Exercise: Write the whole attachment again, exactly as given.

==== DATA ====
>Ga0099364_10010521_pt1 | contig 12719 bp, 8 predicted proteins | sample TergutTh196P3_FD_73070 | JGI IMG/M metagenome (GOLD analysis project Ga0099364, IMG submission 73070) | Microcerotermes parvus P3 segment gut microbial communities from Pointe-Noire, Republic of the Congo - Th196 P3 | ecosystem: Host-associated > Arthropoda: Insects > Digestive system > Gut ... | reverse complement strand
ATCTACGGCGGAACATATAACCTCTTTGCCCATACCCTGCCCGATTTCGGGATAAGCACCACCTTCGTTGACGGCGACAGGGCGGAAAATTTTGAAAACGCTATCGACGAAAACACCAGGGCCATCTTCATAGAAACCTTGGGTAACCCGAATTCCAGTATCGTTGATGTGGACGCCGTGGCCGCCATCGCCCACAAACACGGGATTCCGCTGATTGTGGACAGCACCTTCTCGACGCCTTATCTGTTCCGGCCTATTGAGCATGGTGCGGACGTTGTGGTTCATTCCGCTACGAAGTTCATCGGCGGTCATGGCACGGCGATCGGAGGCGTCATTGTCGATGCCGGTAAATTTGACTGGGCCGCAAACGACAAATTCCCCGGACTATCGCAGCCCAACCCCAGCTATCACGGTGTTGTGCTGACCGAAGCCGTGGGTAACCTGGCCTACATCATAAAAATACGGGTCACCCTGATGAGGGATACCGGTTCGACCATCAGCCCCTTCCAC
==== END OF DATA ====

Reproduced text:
>Ga0099364_10010521_pt1 | contig 12719 bp, 8 predicted proteins | sample TergutTh196P3_FD_73070 | JGI IMG/M metagenome (GOLD analysis project Ga0099364, IMG submission 73070) | Microcerotermes parvus P3 segment gut microbial communities from Pointe-Noire, Republic of the Congo - Th196 P3 | ecosystem: Host-associated > Arthropoda: Insects > Digestive system > Gut ... | reverse complement strand
ATCTACGGCGGAACATATAACCTCTTTGCCCATACCCTGCCCGATTTCGGGATAAGCACCACCTTCGTTGACGGCGACAGGGCGGAAAATTTTGAAAACGCTATCGACGAAAACACCAGGGCCATCTTCATAGAAACCTTGGGTAACCCGAATTCCAGTATCGTTGATGTGGACGCCGTGGCCGCCATCGCCCACAAACACGGGATTCCGCTGATTGTGGACAGCACCTTCTCGACGCCTTATCTGTTCCGGCCTATTGAGCATGGTGCGGACGTTGTGGTTCATTCCGCTACGAAGTTCATCGGCGGTCATGGCACGGCGATCGGAGGCGTCATTGTCGATGCCGGTAAATTTGACTGGGCCGCAAACGACAAATTCCCCGGACTATCGCAGCCCAACCCCAGCTATCACGGTGTTGTGCTGACCGAAGCCGTGGGTAACCTGGCCTACATCATAAAAATACGGGTCACCCTGATGAGGGATACCGGTTCGACCATCAGCCCCTTCCAC